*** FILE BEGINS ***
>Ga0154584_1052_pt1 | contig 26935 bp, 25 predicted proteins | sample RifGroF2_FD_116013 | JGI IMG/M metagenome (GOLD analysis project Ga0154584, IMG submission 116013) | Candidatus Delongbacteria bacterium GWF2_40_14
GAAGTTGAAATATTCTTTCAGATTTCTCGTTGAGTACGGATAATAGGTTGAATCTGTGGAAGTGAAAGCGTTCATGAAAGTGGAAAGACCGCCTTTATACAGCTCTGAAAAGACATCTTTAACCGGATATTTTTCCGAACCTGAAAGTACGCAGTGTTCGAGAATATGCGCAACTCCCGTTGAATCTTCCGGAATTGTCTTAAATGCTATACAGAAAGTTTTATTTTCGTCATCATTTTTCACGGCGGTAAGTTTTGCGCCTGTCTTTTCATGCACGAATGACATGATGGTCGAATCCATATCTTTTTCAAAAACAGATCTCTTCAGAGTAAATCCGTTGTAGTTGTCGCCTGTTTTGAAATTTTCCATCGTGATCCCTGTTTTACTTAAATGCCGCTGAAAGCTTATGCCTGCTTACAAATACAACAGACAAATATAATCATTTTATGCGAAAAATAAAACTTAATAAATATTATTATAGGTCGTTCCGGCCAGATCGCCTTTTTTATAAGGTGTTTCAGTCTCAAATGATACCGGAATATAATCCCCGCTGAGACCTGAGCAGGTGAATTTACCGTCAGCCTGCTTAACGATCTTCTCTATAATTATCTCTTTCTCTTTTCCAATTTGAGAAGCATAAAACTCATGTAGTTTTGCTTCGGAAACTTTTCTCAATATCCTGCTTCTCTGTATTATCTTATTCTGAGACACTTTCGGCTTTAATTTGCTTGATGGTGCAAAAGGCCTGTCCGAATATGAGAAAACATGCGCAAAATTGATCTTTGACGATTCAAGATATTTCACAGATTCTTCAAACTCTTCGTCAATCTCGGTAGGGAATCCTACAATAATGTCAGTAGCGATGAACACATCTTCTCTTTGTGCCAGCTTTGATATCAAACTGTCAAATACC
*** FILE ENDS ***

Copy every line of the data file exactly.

>Ga0154584_1052_pt1 | contig 26935 bp, 25 predicted proteins | sample RifGroF2_FD_116013 | JGI IMG/M metagenome (GOLD analysis project Ga0154584, IMG submission 116013) | Candidatus Delongbacteria bacterium GWF2_40_14
GAAGTTGAAATATTCTTTCAGATTTCTCGTTGAGTACGGATAATAGGTTGAATCTGTGGAAGTGAAAGCGTTCATGAAAGTGGAAAGACCGCCTTTATACAGCTCTGAAAAGACATCTTTAACCGGATATTTTTCCGAACCTGAAAGTACGCAGTGTTCGAGAATATGCGCAACTCCCGTTGAATCTTCCGGAATTGTCTTAAATGCTATACAGAAAGTTTTATTTTCGTCATCATTTTTCACGGCGGTAAGTTTTGCGCCTGTCTTTTCATGCACGAATGACATGATGGTCGAATCCATATCTTTTTCAAAAACAGATCTCTTCAGAGTAAATCCGTTGTAGTTGTCGCCTGTTTTGAAATTTTCCATCGTGATCCCTGTTTTACTTAAATGCCGCTGAAAGCTTATGCCTGCTTACAAATACAACAGACAAATATAATCATTTTATGCGAAAAATAAAACTTAATAAATATTATTATAGGTCGTTCCGGCCAGATCGCCTTTTTTATAAGGTGTTTCAGTCTCAAATGATACCGGAATATAATCCCCGCTGAGACCTGAGCAGGTGAATTTACCGTCAGCCTGCTTAACGATCTTCTCTATAATTATCTCTTTCTCTTTTCCAATTTGAGAAGCATAAAACTCATGTAGTTTTGCTTCGGAAACTTTTCTCAATATCCTGCTTCTCTGTATTATCTTATTCTGAGACACTTTCGGCTTTAATTTGCTTGATGGTGCAAAAGGCCTGTCCGAATATGAGAAAACATGCGCAAAATTGATCTTTGACGATTCAAGATATTTCACAGATTCTTCAAACTCTTCGTCAATCTCGGTAGGGAATCCTACAATAATGTCAGTAGCGATGAACACATCTTCTCTTTGTGCCAGCTTTGATATCAAACTGTCAAATACC